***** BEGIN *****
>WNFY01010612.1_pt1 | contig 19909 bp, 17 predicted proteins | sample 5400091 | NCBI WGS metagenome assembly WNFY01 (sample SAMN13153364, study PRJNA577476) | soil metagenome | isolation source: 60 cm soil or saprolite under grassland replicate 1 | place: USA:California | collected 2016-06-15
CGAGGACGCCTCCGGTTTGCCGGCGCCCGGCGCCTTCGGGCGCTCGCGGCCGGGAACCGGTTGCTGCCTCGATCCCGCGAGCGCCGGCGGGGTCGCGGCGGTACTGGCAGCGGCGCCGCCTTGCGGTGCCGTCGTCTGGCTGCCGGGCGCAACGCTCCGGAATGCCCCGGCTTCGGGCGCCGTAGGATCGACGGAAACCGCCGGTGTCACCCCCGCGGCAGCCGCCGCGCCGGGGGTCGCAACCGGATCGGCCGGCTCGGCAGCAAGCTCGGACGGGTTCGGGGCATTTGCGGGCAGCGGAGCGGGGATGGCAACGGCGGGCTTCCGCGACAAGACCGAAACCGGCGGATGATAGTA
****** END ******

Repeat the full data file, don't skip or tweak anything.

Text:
>WNFY01010612.1_pt1 | contig 19909 bp, 17 predicted proteins | sample 5400091 | NCBI WGS metagenome assembly WNFY01 (sample SAMN13153364, study PRJNA577476) | soil metagenome | isolation source: 60 cm soil or saprolite under grassland replicate 1 | place: USA:California | collected 2016-06-15
CGAGGACGCCTCCGGTTTGCCGGCGCCCGGCGCCTTCGGGCGCTCGCGGCCGGGAACCGGTTGCTGCCTCGATCCCGCGAGCGCCGGCGGGGTCGCGGCGGTACTGGCAGCGGCGCCGCCTTGCGGTGCCGTCGTCTGGCTGCCGGGCGCAACGCTCCGGAATGCCCCGGCTTCGGGCGCCGTAGGATCGACGGAAACCGCCGGTGTCACCCCCGCGGCAGCCGCCGCGCCGGGGGTCGCAACCGGATCGGCCGGCTCGGCAGCAAGCTCGGACGGGTTCGGGGCATTTGCGGGCAGCGGAGCGGGGATGGCAACGGCGGGCTTCCGCGACAAGACCGAAACCGGCGGATGATAGTA